For years we were told fats are bad for us. But now we know that’s simply not true. In fact, once banned fatty foods not only aren’t bad for you, researchers are now saying they could even hold the key to halting many of the health issues that plague us as we age.
Help halt the hands of time with these anti-aging fats.
1. Burn away belly bulge:
If you’re battling belly fat join the crowd. As we age we naturally start to put on some extra weight around our middles. They call it the middle-age spread, but while the belly fat often starts building in your 40s, most of us are plagued with the resulting unwelcome spare tire for the rest of our days.
But researchers have revealed a surprising (and downright delicious) way we can fight belly bulge. Yale scientists say when you switch to a diet rich in monounsaturated fats (MUFAs), such as the kind you’ll find in nuts, you can burn away an incredible 33 percent of your belly fat in mere months.1
And according to a study published in the journal Diabetes Care, after you lose the belly fat a MUFA-rich diet can help keep you from packing it back on again.2
Not a fan of nuts? Coconut oil is another great belly gut beating option. The medium chain fats, or triglycerides (MCTs), in coconut oil could help kick start your aging metabolism and decrease your fat storage.3,4
In a study guys taking around two tablespoons of coconut oil a day whittled away over an inch off of their waists in 12 months, without them making a single other change to their diet or exercise routines.
2. Halt hair loss:
If your 40s are nothing but a distant memory, chances are you’ve started to experience some hair loss. Both men and women battle thinning hair as they older. But it turns out what we choose to eat for dinner could make a huge difference.
According to researchers, the healthy omega fats found in salmon, sardines and tuna could help us hold onto our hair, and may even encourage new hair to grow. These healthy polyunsaturated fats (PUFAs) are natural inflammation fighters, and are proven to boost circulation and support healthy cell growth.
In a study published in the Journal of Cosmetic Dermatology, a supplement of omega fatty acids and antioxidants prevented hair loss, and improved thickness, in a group of women volunteers who were experiencing thinning hair.5 A full 62 percent of the women had thicker hair at the end of the study.
Aim for two servings of wild caught fatty fish a week. Not a fish fan? No problem, consider taking a fish oil supplement instead.
3. Dodge diabetes:
If you’re still eating skim or low fat dairy products stop. While it’s true that full fat dairy is higher in calories, the many good things it does for your health far outweigh any negatives.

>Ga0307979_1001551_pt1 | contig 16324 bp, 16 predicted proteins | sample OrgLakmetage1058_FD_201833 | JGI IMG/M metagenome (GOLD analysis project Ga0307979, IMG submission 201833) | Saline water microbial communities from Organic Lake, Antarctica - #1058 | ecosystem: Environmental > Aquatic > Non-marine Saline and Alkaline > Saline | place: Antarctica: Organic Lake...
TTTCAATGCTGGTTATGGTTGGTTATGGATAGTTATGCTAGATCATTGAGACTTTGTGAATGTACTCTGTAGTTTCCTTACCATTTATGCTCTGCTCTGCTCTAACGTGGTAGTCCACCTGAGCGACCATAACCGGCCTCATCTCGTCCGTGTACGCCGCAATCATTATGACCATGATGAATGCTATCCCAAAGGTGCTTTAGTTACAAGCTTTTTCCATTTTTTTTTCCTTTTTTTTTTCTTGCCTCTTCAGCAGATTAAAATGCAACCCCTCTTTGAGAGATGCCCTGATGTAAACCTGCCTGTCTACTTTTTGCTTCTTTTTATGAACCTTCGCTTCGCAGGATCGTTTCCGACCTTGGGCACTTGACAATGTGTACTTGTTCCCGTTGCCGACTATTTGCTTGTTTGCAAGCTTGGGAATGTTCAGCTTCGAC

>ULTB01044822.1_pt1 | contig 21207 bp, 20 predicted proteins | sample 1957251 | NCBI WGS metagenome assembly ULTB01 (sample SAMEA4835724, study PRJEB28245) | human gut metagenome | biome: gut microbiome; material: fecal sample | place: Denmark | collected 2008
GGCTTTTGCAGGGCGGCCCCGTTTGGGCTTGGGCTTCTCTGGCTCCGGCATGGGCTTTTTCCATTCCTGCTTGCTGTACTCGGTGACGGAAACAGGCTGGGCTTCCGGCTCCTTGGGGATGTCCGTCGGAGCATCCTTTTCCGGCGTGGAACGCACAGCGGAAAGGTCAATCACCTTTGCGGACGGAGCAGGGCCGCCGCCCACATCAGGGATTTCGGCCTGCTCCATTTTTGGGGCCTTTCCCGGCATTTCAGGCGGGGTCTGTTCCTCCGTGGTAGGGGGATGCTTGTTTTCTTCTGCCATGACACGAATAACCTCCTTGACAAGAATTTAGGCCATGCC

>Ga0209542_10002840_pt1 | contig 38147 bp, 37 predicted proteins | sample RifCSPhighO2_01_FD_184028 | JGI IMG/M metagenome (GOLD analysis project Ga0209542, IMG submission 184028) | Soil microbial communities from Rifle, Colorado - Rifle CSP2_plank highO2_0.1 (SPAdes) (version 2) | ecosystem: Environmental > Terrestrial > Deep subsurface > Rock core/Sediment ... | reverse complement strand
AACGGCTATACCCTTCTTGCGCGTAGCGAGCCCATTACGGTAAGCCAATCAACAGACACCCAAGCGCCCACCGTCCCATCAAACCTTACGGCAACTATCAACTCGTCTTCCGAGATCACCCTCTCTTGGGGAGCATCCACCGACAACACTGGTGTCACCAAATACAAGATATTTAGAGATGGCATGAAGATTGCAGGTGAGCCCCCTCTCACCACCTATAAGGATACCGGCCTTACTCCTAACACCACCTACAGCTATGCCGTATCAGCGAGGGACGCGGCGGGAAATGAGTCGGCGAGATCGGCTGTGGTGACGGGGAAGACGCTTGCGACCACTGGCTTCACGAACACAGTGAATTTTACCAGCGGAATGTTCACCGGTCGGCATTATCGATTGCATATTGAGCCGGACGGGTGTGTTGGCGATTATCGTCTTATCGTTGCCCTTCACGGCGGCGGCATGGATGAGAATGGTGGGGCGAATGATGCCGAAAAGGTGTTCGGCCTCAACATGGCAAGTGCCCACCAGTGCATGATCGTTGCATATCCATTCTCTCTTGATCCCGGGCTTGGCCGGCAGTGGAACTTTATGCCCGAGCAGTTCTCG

In fact, an ever growing stack of studies have found eating dairy foods could prevent you from being diagnosed with one of the most common diseases of aging, diabetes. Researchers say eating three servings of full fat dairy a week could slash your risk of developing diabetes by 46 percent.6
Full fat dairy is naturally more filling and satisfying than foods that have removed the fat. As a result, most folks unconsciously make up for the lost calories in their diets by eating more of other foods. And just as often as not those calories come from added sugars that can lead to weight gain, obesity and type 2 diabetes.
Experts theorize there may be other elements in the full fat dairy that help regulate insulin and glucose too. These fats may improve your body’s ability to break down the sugars in the foods you eat. Or good bugs in the dairy fat may be improving your insulin response.
It’s time to stop demonizing fat and banning foods based on just a single nutrient. Add these anti-aging, healthy fats back into your diet today, and you can help slow down the hands of time.
1.”The effect of the addition of daily fruit and nut bars to diet on weight, and cardiac risk profile, in overweight adults,” Volume 24, Issue 6, December 2011, Pages 543–551
2. “Monounsaturated fat-rich diet prevents central body fat distribution and decreases postprandial adiponectin expression induced by a carbohydrate-rich diet in insulin-resistant subjects,” Diabetes Care. 2007 Jul;30(7):1717-23
3. “Overfeeding with medium-chain triglyceride diet results in diminished deposition of fat,” Am J Clin Nutr. 1983 Jan;37(1):1-4
4. “Twenty-four-hour energy expenditure and urinary catecholamines of humans consuming low-to-moderate amounts of medium-chain triglycerides: a dose-response study in a human respiratory chamber,” Eur J Clin Nutr. 1996 Mar;50(3):152-8
5. “Effect of a nutritional supplement on hair loss in women,” Volume 14, Issue 1, March 2015, Pages 76–82
6. “Circulating Biomarkers of Dairy Fat and Risk of Incident Diabetes Mellitus Among US Men and Women in Two Large Prospective Cohorts,” Circulation, March 28, 2017, Volume 135, Issue 13
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